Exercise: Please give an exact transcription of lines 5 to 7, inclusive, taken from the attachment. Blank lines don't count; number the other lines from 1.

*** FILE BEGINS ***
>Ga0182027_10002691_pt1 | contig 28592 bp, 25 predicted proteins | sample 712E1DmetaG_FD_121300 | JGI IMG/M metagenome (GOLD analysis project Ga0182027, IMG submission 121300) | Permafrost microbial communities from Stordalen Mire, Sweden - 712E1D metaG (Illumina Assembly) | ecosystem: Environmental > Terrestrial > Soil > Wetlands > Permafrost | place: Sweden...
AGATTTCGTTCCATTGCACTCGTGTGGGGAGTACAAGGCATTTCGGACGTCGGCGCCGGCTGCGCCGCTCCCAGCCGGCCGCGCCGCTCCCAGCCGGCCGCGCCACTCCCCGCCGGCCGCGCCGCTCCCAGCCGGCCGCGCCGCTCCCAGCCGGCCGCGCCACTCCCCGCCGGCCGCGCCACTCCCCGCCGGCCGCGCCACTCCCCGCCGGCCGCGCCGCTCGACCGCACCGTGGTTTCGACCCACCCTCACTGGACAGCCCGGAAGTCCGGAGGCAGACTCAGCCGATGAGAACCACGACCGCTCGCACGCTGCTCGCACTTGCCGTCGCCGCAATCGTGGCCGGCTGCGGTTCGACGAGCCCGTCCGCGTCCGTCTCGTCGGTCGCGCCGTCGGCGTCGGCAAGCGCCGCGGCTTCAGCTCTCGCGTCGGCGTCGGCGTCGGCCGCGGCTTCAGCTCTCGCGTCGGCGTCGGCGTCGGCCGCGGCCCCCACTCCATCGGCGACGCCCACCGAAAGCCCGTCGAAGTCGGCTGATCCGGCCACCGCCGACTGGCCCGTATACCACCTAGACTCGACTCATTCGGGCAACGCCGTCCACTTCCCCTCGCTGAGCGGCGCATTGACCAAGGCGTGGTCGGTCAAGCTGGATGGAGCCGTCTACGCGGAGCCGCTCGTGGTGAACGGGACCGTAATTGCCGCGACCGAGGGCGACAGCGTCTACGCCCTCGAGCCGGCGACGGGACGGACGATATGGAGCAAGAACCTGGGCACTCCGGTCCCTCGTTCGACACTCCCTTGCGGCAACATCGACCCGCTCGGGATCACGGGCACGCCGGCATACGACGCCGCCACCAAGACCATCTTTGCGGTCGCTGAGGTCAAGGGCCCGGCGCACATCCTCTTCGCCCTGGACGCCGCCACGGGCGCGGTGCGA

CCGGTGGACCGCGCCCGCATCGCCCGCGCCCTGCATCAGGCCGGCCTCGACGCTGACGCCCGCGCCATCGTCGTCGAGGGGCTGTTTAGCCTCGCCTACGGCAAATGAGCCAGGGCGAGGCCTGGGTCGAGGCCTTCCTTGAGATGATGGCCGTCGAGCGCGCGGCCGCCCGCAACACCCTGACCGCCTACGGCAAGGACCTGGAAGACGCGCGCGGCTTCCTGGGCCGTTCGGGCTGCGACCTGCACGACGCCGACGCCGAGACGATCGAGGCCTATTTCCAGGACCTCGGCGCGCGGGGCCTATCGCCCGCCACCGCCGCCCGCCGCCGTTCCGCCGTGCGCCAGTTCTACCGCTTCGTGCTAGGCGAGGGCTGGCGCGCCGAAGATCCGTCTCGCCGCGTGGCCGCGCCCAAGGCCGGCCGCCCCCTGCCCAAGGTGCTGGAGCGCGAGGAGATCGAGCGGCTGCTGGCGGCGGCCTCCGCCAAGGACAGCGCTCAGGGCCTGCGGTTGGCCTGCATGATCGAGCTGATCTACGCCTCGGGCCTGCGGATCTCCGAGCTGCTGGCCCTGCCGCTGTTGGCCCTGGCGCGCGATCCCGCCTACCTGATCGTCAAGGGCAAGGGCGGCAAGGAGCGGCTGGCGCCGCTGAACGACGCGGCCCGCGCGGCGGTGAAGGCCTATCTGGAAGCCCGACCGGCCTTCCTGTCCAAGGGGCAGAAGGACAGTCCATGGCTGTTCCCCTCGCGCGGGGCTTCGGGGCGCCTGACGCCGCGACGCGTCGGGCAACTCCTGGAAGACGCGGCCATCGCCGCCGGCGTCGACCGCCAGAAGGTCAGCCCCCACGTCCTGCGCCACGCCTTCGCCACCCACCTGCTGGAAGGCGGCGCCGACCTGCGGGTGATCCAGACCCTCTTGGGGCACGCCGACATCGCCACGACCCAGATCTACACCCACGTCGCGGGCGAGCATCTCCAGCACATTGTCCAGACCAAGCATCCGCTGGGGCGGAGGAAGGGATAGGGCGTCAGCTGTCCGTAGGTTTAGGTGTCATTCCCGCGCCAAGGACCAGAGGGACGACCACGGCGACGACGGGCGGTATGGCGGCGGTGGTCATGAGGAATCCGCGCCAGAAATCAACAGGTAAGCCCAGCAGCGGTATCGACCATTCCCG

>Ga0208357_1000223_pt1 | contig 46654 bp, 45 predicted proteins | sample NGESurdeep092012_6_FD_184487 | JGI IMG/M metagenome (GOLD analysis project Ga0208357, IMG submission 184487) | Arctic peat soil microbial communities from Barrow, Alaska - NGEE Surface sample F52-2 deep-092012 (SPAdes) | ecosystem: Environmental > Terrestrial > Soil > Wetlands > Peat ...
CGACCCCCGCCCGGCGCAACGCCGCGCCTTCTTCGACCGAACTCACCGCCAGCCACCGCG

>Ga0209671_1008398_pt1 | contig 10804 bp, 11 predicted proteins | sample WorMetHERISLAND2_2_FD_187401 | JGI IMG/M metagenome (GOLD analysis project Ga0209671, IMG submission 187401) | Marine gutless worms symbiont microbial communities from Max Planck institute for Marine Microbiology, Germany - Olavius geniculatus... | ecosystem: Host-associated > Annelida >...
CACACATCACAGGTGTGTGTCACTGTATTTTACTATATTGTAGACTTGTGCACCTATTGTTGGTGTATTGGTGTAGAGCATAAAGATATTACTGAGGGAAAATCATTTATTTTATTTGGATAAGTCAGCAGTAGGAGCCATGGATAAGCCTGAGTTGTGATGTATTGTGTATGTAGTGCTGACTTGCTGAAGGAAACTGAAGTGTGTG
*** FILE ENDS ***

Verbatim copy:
CGACCCCCGCCCGGCGCAACGCCGCGCCTTCTTCGACCGAACTCACCGCCAGCCACCGCG

>Ga0209671_1008398_pt1 | contig 10804 bp, 11 predicted proteins | sample WorMetHERISLAND2_2_FD_187401 | JGI IMG/M metagenome (GOLD analysis project Ga0209671, IMG submission 187401) | Marine gutless worms symbiont microbial communities from Max Planck institute for Marine Microbiology, Germany - Olavius geniculatus... | ecosystem: Host-associated > Annelida >...
CACACATCACAGGTGTGTGTCACTGTATTTTACTATATTGTAGACTTGTGCACCTATTGTTGGTGTATTGGTGTAGAGCATAAAGATATTACTGAGGGAAAATCATTTATTTTATTTGGATAAGTCAGCAGTAGGAGCCATGGATAAGCCTGAGTTGTGATGTATTGTGTATGTAGTGCTGACTTGCTGAAGGAAACTGAAGTGTGTG